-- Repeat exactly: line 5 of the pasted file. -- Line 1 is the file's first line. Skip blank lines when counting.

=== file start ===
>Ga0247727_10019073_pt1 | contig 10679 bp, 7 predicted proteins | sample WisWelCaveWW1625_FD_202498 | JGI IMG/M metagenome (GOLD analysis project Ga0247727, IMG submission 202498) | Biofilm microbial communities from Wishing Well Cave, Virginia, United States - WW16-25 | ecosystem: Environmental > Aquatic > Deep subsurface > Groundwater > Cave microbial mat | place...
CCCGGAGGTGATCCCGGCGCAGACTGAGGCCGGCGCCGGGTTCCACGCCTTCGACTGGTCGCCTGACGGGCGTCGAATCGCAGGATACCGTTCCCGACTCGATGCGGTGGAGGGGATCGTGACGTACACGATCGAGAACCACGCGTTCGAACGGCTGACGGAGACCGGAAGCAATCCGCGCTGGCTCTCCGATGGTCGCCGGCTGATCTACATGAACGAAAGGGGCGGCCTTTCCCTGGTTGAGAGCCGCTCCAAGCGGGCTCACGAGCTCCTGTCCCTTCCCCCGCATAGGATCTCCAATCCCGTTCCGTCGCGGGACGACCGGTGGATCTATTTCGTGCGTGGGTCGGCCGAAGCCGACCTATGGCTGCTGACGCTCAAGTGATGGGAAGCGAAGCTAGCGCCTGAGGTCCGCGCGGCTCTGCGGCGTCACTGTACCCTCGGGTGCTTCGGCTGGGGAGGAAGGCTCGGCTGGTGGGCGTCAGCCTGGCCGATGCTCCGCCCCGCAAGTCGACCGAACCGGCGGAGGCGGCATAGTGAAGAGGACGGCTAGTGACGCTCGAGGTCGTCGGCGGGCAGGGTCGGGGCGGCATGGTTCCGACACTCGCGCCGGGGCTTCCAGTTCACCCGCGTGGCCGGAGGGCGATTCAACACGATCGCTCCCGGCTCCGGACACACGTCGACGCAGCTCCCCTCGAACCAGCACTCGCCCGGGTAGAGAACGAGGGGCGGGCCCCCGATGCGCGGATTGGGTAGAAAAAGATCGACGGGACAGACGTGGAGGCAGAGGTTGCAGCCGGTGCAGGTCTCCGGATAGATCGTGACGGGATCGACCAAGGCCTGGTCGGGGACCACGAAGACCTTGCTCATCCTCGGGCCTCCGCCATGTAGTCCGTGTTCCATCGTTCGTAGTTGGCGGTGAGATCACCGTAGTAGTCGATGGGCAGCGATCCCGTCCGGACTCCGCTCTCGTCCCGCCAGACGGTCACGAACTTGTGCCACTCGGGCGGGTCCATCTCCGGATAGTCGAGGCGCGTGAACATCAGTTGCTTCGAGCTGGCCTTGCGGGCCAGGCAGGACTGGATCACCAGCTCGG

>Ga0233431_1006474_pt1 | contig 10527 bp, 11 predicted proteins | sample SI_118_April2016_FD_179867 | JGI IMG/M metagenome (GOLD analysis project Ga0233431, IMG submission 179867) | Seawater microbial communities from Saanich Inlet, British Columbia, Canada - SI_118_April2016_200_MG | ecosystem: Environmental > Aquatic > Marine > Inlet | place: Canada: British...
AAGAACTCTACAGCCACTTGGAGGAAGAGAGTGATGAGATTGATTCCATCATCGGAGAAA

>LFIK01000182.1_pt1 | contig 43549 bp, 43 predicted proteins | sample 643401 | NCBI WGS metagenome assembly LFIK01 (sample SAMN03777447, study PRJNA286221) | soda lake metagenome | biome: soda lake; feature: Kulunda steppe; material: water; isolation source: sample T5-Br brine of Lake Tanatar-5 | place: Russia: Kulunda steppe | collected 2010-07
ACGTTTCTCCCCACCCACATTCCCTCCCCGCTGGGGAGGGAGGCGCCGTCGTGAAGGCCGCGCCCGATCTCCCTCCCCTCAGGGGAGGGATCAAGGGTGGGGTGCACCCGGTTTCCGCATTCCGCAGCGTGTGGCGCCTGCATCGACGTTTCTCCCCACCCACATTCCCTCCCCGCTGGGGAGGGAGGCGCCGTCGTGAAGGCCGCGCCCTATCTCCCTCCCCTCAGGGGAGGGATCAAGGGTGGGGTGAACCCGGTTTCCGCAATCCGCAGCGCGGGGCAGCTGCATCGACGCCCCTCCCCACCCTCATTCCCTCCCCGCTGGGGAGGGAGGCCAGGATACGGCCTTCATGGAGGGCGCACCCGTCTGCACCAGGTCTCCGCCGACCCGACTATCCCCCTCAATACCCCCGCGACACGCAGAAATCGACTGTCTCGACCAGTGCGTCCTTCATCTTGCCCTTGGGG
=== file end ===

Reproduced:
>LFIK01000182.1_pt1 | contig 43549 bp, 43 predicted proteins | sample 643401 | NCBI WGS metagenome assembly LFIK01 (sample SAMN03777447, study PRJNA286221) | soda lake metagenome | biome: soda lake; feature: Kulunda steppe; material: water; isolation source: sample T5-Br brine of Lake Tanatar-5 | place: Russia: Kulunda steppe | collected 2010-07